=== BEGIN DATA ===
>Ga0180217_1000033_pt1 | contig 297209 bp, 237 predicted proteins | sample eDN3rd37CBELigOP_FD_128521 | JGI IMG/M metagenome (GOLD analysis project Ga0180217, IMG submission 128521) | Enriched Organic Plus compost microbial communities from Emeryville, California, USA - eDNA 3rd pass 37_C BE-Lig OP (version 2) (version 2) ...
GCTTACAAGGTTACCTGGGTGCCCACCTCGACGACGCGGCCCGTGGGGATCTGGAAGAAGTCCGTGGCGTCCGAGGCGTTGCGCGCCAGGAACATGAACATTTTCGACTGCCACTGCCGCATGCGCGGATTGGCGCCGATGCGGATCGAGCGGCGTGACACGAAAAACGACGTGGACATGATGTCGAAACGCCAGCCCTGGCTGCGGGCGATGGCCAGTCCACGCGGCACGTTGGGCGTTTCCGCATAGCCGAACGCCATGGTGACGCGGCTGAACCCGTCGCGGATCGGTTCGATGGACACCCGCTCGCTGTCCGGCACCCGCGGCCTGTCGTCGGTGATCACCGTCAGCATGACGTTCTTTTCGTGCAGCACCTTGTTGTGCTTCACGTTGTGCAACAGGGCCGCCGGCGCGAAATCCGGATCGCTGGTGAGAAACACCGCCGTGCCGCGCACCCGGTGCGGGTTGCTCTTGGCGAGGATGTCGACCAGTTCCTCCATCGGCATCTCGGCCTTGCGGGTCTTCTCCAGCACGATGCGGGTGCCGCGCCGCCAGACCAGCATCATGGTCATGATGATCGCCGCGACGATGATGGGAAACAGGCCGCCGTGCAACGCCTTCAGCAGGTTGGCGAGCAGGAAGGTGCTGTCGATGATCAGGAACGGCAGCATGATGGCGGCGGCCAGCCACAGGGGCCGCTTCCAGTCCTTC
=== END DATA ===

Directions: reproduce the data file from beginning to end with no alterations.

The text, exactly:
>Ga0180217_1000033_pt1 | contig 297209 bp, 237 predicted proteins | sample eDN3rd37CBELigOP_FD_128521 | JGI IMG/M metagenome (GOLD analysis project Ga0180217, IMG submission 128521) | Enriched Organic Plus compost microbial communities from Emeryville, California, USA - eDNA 3rd pass 37_C BE-Lig OP (version 2) (version 2) ...
GCTTACAAGGTTACCTGGGTGCCCACCTCGACGACGCGGCCCGTGGGGATCTGGAAGAAGTCCGTGGCGTCCGAGGCGTTGCGCGCCAGGAACATGAACATTTTCGACTGCCACTGCCGCATGCGCGGATTGGCGCCGATGCGGATCGAGCGGCGTGACACGAAAAACGACGTGGACATGATGTCGAAACGCCAGCCCTGGCTGCGGGCGATGGCCAGTCCACGCGGCACGTTGGGCGTTTCCGCATAGCCGAACGCCATGGTGACGCGGCTGAACCCGTCGCGGATCGGTTCGATGGACACCCGCTCGCTGTCCGGCACCCGCGGCCTGTCGTCGGTGATCACCGTCAGCATGACGTTCTTTTCGTGCAGCACCTTGTTGTGCTTCACGTTGTGCAACAGGGCCGCCGGCGCGAAATCCGGATCGCTGGTGAGAAACACCGCCGTGCCGCGCACCCGGTGCGGGTTGCTCTTGGCGAGGATGTCGACCAGTTCCTCCATCGGCATCTCGGCCTTGCGGGTCTTCTCCAGCACGATGCGGGTGCCGCGCCGCCAGACCAGCATCATGGTCATGATGATCGCCGCGACGATGATGGGAAACAGGCCGCCGTGCAACGCCTTCAGCAGGTTGGCGAGCAGGAAGGTGCTGTCGATGATCAGGAACGGCAGCATGATGGCGGCGGCCAGCCACAGGGGCCGCTTCCAGTCCTTC